The Strange Fate of Kitty Easton

Written by Elizabeth Speller
Review by Judith Starkston

Set in post-World War I England, The Strange Fate of Kitty Easton is an unconventional but compelling mystery. As with her first book, Speller’s main character is Laurence Bartram, a veteran who is now a teacher; like so many of the lost generation, he has put his life back together in fits and starts. An architect friend asks Laurence, an expert on churches, to spend his break at Easton Hall to consult on the renovations of their church. On the surface, a tame and benign scene — but even the landscape and church will enter into the intrigue. There’s more mystery lying around the Easton estate than the reader can hope to guess.

Early in the novel we learn that many years before, the Eastons’ little girl disappeared one night, never to be seen again. This mystery intrigues Laurence. He finds himself drawn in further when an unidentified dead woman appears, and he realizes the fate of little Kitty is tied into puzzles involving both the village and estate in a complicated human web. How much Laurence should and will unburden on others of what he learns is one of the many subtleties of this book.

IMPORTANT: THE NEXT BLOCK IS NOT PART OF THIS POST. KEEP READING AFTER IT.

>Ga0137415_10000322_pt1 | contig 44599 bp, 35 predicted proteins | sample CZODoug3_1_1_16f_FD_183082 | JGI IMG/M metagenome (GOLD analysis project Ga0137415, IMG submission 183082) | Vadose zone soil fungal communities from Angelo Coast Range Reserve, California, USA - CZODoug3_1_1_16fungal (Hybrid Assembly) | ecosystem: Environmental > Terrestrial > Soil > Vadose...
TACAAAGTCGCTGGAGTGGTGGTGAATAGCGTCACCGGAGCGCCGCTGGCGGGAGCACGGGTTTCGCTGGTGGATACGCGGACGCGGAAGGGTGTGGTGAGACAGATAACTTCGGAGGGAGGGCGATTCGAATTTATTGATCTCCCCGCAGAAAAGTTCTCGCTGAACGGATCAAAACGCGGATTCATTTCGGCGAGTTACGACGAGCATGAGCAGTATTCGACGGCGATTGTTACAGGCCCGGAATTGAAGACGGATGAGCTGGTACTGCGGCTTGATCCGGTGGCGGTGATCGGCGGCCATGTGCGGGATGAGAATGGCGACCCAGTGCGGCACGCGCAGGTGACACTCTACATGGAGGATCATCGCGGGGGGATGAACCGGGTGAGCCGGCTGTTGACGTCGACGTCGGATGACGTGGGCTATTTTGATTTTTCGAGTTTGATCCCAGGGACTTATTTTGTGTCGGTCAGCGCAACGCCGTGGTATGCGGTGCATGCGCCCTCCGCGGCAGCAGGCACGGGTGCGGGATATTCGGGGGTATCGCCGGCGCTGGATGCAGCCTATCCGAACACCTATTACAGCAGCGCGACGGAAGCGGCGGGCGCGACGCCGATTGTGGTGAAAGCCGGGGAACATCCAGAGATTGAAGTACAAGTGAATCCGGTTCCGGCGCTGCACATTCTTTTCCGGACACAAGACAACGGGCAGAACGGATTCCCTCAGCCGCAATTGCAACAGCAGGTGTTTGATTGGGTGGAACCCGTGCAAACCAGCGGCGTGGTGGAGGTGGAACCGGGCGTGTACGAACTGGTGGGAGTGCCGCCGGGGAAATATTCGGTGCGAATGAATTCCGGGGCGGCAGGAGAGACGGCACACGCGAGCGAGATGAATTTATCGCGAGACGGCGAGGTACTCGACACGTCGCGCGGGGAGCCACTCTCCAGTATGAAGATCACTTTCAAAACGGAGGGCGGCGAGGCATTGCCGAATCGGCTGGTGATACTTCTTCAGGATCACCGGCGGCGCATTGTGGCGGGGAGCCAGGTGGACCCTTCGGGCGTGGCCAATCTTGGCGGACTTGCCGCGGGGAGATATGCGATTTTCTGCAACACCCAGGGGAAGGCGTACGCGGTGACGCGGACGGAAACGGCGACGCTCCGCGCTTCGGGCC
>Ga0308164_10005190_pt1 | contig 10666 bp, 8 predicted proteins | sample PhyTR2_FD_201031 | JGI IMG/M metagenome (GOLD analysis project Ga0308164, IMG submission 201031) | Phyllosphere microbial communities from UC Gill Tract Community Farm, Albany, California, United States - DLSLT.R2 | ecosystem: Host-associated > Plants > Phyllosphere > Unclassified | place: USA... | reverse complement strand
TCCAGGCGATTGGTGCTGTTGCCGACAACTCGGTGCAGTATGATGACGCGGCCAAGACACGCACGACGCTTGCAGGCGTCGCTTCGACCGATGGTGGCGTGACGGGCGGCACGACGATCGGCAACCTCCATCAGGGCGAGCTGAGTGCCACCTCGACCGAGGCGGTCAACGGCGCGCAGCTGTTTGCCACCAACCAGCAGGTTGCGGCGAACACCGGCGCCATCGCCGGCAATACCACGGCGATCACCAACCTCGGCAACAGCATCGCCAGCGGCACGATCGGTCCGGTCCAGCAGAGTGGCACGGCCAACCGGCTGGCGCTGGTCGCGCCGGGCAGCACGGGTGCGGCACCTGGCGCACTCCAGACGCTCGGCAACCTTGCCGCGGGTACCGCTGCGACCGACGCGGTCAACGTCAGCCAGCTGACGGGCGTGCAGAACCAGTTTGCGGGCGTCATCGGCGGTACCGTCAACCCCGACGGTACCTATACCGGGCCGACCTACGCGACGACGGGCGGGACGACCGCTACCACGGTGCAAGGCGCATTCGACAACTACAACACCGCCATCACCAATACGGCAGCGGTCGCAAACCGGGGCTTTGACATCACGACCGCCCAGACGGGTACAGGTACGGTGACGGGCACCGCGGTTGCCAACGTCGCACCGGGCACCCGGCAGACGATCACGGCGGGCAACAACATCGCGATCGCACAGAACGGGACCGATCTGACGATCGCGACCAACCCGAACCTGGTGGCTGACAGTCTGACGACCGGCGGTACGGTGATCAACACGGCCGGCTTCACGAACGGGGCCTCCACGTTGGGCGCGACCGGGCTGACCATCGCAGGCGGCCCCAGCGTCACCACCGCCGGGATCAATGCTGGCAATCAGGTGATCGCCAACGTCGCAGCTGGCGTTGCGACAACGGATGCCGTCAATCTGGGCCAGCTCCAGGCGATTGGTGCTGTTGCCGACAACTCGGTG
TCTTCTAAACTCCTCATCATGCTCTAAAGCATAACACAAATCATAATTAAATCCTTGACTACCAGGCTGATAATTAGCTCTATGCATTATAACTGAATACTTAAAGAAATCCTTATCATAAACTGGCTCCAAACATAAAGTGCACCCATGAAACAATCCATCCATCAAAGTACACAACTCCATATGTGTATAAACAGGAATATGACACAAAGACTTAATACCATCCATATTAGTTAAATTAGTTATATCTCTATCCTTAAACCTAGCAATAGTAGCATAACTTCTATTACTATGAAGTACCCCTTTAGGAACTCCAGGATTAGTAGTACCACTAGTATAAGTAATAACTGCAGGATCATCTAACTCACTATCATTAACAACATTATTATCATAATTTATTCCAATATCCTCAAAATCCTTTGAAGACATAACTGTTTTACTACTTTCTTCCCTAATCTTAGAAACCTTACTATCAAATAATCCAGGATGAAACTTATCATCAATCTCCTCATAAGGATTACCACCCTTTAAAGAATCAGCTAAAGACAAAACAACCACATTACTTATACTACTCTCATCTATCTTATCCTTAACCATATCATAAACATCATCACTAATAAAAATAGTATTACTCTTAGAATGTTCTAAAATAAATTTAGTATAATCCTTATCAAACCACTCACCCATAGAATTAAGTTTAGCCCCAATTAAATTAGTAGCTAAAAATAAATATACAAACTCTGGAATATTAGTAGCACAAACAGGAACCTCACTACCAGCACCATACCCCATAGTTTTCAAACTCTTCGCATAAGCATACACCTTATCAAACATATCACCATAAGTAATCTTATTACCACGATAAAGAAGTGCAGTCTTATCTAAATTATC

The novel builds page-turning suspense, but I find the character development most masterful. Speller’s characters are layered and subtle, as blundering and graceful as any living being. They, as much as the plot, draw you in, leaving you wanting to know their futures and their pasts. Laurence develops a romantic attachment which is as ambivalent as his dreams for the future. What will or can this man do to find love? Passion and violence rip through the polite veneer of this country home in ways that ring utterly true to life.